And Scott Burris - Professor of Law and Public Health at Temple University Philadelphia, who shared about his work with public health law, with the topic: Better health for all faster, the strategy of legal Epidemiology. He emphasised the need to ensure that public health agruments are also legally backed with the law, advocated and defended. To do this, we need to have more public health lawyers, which I encourage. Knowlege of Public Health Law is necessary moving forward with change towards health priorities.
Can you imagine how enriching, insightful, nudging and impactful this week was? And this is just a summary.
I was also very inspired and motivated by the different topics and challenges presented by my fellow ASSETS participants, how passionate they are and generally their drive to create and lead change. I can definetely say apart from the opportunity to be engaged with, discuss and share our ideas and recieve critical feedback from our mentors. Another important and unique experience was the possibility given to us ASSETS, to feedback and learn from each other.
The nine of us young public health professionals attending ASSETS, came from diverse backgrounds, had various interests but bonded over our love and passion for Public Health. This makes me confident that the good health and well-being of present and future generations in Europe and globally is secured.
During the course of my reflections, I pinpointed 3 key call to action for the public health community and I will call them the 3 Cs.
Throughout the week, their was a concensus of the recongnised gap in communication/ knowledge translation by the practioners of public health in relations with other sectors.
This gap not only affects our ability to effectively inform other sectors of our findings but also decreases our capacity to influence and impact other sectors. We need to be able to effectively inform on our messgaes to policy makers as well as other stakeholders to ensure that health is a prioty in all agendas and dealings. Health should always come first. Schools of public should therefore look into introducing communication training courses in curriculums for the public health students and professionals.
Collaboration, Collaboration, Collaboration, this cannot emphasised enough. The public health community needs to keep striving to collaborate, build partnerships and coalitions across various fields, areas and sectors. This is the key to finding solutions to the complex and multifactorial issues in health today. In our fast evolving world, we are faced with various challenges such as climate change, the emergence of eradicated diseases due to vaccine hesistancy, antimicrobial resistance and even Brexit, to mention a few, which all affects the health of the populations we serve. Therefore, we can no longer afford to remain in our silos, working hard but failing to influence and enact change. We should be open to discussing as well as advocating and collaborating with the stakeholders across sectors. It will enable us to not only get our message heard, but also influence and effect the change we desire. This is an important factor not to be neglected, as it will help us achieve the optimum goal of health for all populations.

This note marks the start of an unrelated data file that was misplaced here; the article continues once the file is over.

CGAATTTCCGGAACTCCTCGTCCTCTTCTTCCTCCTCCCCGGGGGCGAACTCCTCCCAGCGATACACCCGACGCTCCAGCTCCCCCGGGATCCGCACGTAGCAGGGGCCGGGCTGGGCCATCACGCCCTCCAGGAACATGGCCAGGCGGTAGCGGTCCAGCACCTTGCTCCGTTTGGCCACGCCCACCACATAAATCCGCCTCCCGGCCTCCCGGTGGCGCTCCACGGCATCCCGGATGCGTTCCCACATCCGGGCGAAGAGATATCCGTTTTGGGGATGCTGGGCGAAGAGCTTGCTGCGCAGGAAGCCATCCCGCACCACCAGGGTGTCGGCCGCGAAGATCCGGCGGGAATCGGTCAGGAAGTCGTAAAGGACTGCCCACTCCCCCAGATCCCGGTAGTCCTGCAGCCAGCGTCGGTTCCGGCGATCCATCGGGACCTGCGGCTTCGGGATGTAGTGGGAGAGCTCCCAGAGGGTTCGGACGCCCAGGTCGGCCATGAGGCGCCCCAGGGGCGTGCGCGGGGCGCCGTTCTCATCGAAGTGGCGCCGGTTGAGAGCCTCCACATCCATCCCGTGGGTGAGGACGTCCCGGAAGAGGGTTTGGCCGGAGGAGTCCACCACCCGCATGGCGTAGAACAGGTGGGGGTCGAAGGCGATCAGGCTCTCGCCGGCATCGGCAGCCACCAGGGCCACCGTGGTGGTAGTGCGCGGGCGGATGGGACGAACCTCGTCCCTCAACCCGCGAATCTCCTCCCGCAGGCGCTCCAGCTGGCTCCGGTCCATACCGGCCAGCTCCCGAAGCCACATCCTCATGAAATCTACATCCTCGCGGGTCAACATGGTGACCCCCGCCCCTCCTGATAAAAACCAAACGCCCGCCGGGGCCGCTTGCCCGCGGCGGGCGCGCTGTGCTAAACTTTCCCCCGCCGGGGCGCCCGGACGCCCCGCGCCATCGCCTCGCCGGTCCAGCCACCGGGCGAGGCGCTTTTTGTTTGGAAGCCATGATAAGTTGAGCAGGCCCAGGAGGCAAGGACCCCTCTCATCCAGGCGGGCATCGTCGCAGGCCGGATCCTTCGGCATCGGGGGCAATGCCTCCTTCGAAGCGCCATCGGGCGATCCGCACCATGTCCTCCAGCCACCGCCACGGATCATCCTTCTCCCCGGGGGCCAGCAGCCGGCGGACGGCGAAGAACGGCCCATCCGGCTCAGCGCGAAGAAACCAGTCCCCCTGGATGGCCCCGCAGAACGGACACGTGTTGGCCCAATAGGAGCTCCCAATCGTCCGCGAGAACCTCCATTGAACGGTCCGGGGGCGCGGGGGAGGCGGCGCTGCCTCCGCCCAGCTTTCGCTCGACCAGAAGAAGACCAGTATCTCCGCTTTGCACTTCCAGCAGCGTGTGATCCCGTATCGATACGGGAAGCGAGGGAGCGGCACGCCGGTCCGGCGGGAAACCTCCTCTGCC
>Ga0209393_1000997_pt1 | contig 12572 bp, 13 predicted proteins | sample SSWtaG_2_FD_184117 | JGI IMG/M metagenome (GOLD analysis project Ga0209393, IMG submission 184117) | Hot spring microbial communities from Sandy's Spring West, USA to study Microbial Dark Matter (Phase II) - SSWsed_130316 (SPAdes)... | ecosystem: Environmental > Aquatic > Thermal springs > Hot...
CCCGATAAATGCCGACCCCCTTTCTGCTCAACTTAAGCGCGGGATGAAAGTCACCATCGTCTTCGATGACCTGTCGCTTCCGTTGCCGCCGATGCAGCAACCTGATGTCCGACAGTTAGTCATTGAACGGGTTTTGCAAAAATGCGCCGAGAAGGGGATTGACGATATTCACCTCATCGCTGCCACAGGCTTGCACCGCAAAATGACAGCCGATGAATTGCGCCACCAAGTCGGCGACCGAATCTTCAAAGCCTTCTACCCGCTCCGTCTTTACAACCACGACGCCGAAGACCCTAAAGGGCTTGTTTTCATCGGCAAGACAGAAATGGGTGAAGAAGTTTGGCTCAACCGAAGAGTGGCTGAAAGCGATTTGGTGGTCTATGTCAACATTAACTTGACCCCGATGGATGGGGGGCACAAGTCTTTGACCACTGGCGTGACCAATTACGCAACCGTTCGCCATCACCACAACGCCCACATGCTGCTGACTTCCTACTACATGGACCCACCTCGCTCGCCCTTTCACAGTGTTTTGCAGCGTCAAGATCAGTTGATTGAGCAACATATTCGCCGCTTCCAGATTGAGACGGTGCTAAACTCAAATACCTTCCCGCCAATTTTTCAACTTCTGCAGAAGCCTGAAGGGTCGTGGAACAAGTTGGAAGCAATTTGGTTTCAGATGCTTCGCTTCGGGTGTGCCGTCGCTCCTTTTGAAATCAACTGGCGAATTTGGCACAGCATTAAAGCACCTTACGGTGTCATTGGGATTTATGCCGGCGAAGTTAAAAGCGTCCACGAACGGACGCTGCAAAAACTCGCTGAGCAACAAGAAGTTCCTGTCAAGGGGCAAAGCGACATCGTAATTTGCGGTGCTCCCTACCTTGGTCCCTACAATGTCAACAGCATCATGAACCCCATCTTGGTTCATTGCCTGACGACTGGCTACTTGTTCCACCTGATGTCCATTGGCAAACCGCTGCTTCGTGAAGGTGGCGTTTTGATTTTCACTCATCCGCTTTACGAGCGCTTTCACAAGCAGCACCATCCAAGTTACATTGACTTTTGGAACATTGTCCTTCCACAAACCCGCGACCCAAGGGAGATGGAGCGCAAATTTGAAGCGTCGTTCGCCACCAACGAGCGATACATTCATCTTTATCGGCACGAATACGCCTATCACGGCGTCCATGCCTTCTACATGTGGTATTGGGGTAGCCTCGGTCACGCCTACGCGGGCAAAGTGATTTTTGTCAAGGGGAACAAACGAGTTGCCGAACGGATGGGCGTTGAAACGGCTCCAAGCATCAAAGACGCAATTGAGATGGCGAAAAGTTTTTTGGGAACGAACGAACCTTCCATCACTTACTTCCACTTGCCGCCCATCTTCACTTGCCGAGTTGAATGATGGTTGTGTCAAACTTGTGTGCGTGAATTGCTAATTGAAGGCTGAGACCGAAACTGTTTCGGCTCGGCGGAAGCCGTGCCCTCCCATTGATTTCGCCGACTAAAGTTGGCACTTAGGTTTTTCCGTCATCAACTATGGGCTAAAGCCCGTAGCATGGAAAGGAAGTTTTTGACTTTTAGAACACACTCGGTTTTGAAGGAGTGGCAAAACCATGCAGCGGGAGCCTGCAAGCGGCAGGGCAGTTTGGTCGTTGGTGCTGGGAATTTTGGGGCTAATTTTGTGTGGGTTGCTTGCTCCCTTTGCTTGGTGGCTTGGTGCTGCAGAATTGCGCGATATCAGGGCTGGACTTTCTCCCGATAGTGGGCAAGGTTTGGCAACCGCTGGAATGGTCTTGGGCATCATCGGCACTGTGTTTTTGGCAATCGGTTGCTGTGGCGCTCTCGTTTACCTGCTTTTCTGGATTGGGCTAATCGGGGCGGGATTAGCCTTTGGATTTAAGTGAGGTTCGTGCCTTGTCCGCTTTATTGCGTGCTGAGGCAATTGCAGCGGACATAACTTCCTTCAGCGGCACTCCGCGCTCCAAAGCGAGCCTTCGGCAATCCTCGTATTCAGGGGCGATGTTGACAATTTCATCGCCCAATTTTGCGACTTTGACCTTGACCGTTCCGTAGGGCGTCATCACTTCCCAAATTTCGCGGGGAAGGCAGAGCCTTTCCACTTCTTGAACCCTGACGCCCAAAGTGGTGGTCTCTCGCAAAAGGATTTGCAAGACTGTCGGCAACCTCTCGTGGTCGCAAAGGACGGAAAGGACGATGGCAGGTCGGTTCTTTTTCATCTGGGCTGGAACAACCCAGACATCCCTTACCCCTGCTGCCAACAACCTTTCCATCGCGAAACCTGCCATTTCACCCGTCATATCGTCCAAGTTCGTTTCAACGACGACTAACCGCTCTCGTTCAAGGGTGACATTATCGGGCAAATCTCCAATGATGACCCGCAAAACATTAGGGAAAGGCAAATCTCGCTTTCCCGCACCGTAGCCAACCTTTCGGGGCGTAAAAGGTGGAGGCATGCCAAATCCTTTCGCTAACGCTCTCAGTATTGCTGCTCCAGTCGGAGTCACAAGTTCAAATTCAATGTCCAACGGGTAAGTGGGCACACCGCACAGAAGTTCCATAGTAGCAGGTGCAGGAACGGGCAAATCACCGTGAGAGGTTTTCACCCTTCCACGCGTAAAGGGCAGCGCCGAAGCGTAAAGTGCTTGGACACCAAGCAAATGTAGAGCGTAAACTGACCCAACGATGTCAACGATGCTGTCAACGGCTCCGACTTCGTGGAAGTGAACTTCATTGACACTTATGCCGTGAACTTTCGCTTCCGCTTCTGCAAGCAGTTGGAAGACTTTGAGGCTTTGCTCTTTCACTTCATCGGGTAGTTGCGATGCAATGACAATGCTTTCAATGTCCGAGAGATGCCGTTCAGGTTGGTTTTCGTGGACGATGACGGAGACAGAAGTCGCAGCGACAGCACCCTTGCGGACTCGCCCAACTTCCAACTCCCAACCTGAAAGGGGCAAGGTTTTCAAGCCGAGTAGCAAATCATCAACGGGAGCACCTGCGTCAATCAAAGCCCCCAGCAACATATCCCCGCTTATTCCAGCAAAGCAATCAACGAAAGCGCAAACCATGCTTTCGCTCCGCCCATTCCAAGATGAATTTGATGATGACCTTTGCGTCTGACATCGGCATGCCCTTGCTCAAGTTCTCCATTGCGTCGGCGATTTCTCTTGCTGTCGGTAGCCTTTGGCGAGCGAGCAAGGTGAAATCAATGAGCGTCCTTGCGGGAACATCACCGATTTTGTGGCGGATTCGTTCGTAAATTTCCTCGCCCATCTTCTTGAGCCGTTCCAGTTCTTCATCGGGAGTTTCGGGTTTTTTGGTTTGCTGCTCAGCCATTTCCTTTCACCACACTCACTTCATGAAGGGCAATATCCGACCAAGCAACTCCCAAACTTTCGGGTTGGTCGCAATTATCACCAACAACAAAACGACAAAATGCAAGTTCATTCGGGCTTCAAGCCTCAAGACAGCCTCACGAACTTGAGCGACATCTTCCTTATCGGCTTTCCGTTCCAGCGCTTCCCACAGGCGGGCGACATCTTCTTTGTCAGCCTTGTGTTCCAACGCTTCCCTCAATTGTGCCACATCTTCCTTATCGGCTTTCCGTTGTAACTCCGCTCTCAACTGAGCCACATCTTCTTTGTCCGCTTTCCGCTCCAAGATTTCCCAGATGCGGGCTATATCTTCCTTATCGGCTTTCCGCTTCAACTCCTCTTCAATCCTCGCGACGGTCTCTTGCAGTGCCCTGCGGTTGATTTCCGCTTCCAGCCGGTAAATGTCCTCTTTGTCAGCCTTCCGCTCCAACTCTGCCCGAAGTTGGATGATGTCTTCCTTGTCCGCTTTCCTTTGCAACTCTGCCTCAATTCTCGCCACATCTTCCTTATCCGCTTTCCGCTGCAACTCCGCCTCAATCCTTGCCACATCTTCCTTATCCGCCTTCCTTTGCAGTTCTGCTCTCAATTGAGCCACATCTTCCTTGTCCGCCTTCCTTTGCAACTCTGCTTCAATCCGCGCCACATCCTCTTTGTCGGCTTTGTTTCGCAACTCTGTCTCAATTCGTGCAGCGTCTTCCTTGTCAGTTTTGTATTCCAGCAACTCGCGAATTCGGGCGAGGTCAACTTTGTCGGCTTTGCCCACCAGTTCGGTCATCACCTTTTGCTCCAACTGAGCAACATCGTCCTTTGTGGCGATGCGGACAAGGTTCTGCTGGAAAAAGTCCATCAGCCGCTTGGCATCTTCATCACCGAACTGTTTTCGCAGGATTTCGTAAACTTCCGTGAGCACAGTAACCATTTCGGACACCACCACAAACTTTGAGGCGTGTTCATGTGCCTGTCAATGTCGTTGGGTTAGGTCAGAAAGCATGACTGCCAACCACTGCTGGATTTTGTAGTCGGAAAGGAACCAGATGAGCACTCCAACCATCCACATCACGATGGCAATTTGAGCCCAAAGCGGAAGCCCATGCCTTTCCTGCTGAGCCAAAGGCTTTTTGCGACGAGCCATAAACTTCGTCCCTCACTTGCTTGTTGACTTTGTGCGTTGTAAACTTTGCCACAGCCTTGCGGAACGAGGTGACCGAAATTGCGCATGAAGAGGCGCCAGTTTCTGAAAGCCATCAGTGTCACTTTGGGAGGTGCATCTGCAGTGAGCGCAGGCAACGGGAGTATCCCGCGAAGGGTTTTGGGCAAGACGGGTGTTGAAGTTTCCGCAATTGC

The lack of coordination, which is very relevant for the young public health workforce and also the field it self. Even though public health is a highly sought career path, the absense of a common identity for the field makes it very difficult to navigate and construe, what a typical career in public health looks like. This issue is now highly felt by the younger public health workforce, who enter the field because they are passionate, driven and desire to ensure good health and wellbeing for their communities and the world at large. Especially those interested in sectors outside academia, they are majorly left to fish on their own, with no fishing rods but a massive knowlesge on the concepts of fishing, and of course we know what the end result will be. It is indeed necessary to create an identity for public health. I would also ask the older generation (permit me to use this word) of public health practictioners with established careers to advocate for this, share their journey, experiences, mentor and support the young public health workforce in navigating this field. Active coordination (including identity creation) and providing support for the public health workforce is key to the sustainability and will also improve the visibility and potentiality of the field across various stakeholders.
This last C for Coordination for me is my main message: "Not leaving the young public health workforce in Europe behind".
I hope in the next months to involve the relevant stakeholders in exploring ways, in which this issue can be best tackled.
Finally, I can't say enough about how amazing this week was and I look forward to next year and I encourage young public health professionals not to miss out on this unique opportunity.
After an intensive week of 9 - 6pm, we still looked strong and ready to conquer Public Health challenges.
Cheers to the first graduates of the ASSETS!